Sig Sauer Silver Bullets?

Okay no, no vampire or werewolf increased effectiveness here, despite being in spooky season. No, these silver sheened rounds from Sig Sauer’s ammunition line up are for a different series of predators, both two and four legged. The ‘silver bullet’s’ are Sig’s Elite Copper Hunting HT’s and might be just the round you are looking for.


Sig Sauer 60gr Elite Hunting HT Elite Copper Hunting use a solid copper bonded bullet for uniform expansion, 1.8x diameter

Many of you may recall how my Sig Sauer 77gr review went. If not, go ahead and click that link. But in short I started the evaluation earlier than intended because I grabbed my loaded 77gr magazine while shooting from the bench rapidly and shot the high performing and far more expensive OTM ammo down range behind some bulk bought M193.

There is little visual difference between the OTM and 55gr practice rounds I was shooting and down range they went. Oops. Live and learn, and look at some visually distinct ammo. Enter 60gr HT.

The HT Anatomy

The Elite Copper Hunting line are made around an all copper projectile. No lead, this has become a requirement in several jurisdictions to use the ammo for hunting, if at all. On top of being a “green” round by having a non-lead bullet the copper itself is bonded in such a way to maximize its expansion in soft tissue and leave effective permanent wound cavities. This combined with the high speed of the 5.56/.223 Remington rounds makes for an incredible terminal package.

The projectile is seated in a nickel plated case. The “silver bullets” are copper seated in nickel. That nickel case gives the ammunition a greater environmental seal. It resists moisture incursion and exposure degradation better than brass alone. Important when outside, when stored in sub-optimal conditions, and when carried on or near your person.

You sweat. I sweat. It gets gross. Clean your EDC and you’ll understand. That harsh external environment is leading reason a lot of EDC hollow point ammunition uses nickel casings. The same logic applies to these rounds.

Visually Distinct

The nickel casings have a secondary benefit that you and I can utilize to keep your defense and performance ammo seperated from your practice ammo. The rounds are strikingly visually distinct from regular brass case 5.56/.223 and, just like your magazine of hollow points for your carry gun, making it an easy at a glance check.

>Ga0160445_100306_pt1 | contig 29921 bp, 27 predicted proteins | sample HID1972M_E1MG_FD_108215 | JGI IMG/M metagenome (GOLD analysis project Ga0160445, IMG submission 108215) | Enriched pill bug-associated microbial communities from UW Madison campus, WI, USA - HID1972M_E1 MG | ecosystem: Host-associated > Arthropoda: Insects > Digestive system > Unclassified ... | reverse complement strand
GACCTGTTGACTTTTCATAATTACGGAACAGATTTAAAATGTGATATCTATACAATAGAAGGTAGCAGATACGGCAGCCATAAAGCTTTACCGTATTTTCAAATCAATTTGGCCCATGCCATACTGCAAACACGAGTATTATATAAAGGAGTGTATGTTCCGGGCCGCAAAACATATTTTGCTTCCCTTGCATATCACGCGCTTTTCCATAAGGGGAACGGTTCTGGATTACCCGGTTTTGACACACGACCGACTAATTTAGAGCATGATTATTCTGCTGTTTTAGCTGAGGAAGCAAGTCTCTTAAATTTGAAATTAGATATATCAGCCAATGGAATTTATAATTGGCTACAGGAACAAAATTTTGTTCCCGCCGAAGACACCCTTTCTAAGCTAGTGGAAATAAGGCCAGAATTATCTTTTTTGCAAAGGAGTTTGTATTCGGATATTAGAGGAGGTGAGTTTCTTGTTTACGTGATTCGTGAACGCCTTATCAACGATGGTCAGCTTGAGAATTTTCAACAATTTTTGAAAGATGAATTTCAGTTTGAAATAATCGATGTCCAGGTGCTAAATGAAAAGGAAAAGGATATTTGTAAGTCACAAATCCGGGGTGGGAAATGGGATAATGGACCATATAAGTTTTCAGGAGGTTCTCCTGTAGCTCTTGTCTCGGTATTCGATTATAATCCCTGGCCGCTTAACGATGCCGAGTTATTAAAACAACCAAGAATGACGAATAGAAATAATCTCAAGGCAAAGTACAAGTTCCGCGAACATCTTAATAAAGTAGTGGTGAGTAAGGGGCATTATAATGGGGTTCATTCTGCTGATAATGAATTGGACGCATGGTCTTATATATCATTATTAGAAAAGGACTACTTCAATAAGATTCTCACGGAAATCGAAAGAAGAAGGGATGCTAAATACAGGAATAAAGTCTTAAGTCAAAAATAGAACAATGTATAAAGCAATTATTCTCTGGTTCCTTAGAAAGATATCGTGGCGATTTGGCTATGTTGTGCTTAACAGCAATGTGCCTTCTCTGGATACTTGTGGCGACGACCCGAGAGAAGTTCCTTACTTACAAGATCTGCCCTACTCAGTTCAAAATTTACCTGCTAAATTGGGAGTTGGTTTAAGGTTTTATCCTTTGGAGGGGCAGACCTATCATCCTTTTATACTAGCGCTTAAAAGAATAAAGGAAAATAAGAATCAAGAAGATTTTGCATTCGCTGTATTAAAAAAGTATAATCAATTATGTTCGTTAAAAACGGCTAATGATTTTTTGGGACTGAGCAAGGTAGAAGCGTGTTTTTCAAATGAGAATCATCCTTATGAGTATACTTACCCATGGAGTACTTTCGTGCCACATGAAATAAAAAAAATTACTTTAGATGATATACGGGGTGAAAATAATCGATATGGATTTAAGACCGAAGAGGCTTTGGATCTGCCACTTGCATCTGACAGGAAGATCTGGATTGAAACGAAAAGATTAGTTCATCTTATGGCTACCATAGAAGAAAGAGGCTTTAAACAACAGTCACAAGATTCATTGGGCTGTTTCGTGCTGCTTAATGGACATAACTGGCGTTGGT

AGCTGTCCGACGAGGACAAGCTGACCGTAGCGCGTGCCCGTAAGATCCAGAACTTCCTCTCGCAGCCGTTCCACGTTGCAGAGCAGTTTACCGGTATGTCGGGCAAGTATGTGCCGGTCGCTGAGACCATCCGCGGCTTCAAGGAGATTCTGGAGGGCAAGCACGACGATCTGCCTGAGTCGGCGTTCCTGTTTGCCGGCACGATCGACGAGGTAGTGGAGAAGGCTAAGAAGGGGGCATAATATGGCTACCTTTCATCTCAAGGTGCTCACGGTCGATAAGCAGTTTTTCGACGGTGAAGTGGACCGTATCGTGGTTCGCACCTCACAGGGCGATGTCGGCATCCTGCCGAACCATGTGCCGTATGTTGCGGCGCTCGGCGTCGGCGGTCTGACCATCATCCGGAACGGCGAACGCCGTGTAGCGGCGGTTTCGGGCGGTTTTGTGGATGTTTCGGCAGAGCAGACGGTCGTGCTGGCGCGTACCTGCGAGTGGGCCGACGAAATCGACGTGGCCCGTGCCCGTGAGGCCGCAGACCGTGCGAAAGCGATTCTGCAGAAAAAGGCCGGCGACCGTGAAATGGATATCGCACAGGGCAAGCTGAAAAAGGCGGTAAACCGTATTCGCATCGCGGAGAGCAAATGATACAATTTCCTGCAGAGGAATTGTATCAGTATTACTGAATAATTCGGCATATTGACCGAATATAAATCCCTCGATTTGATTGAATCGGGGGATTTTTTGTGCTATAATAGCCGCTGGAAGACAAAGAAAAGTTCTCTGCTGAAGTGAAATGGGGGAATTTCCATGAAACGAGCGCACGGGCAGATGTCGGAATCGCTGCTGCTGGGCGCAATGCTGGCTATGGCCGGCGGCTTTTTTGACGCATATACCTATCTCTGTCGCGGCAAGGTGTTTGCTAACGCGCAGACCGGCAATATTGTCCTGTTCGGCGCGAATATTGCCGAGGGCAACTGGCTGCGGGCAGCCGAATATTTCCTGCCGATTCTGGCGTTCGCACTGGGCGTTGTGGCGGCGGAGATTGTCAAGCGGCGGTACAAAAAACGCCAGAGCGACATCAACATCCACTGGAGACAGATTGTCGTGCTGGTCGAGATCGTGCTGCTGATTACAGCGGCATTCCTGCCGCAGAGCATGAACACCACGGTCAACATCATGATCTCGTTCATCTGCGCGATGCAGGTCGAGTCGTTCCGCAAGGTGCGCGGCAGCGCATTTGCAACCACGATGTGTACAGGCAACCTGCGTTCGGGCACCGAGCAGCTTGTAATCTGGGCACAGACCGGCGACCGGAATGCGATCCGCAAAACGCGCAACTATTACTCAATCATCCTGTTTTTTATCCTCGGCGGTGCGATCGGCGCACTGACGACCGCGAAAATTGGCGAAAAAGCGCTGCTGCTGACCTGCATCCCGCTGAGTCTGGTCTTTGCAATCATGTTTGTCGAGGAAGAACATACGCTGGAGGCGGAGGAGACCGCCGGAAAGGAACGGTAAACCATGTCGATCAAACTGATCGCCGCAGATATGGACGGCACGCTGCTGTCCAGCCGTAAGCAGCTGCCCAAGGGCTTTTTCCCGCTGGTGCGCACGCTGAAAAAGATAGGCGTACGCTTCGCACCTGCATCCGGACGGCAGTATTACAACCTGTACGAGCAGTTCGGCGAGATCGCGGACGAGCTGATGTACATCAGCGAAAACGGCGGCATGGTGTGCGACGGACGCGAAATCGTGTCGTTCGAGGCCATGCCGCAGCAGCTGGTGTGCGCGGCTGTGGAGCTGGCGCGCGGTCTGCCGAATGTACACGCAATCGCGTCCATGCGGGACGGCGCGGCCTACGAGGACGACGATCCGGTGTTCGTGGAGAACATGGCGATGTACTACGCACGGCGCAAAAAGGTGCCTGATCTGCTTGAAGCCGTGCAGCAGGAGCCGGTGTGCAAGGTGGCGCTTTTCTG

Why Solid Copper?

Lead free projectiles have become mandatory for hunting in several locations around the nation, this satisfies that requirement.

But, from a performance standpoint, let us turn to a recent military ammunition development that was being run parallel to M855A1. The Special Operations Science and Technology or SOST, the Marine Corps’ own silver bullet.

The History of SOST

Following early engagements in Afghanistan and Iraq, U.S. Special Operations Forces reported that M855 ammunition used in M4A1 rifles was ineffective. In 2005, the Pentagon issued a formal request to the ammunition industry for “enhanced” ammunition. The only business that responded was the Federal Cartridge Company, owned by Alliant Techsystems. Working with the Naval Surface Warfare Center Crane Division, the team created performance objectives for the new ammo: increased consistency from shot to shot regardless of temperature changes, accuracy out of an M4A1 better than 2 minute of angle (1 inches at 100 yards, 3.9 inches at 300 yards), increased stopping power after passing through “intermediate barriers” like walls and car windshields, increased performance and decreased muzzle flash out of shorter barrel FN SCAR rifles, and costs close to the M855. The first prototypes were delivered to the government in August 2007. Increased velocity and decreased muzzle flash were accomplished by the type of powder used. The design of the bullet was called the Open Tip Match Rear Penetrator (OTMRP). The front of it is an open tip backed up by a lead core, while the rear half is solid brass. When the bullet hits a hard barrier, the front half of the bullet crushes against the barrier, breaking it so the penetrating half of the bullet can go through and hit the target. With the lead section penetrating the target and the brass section following, it was referred to as a “barrier blind” bullet.[48][120]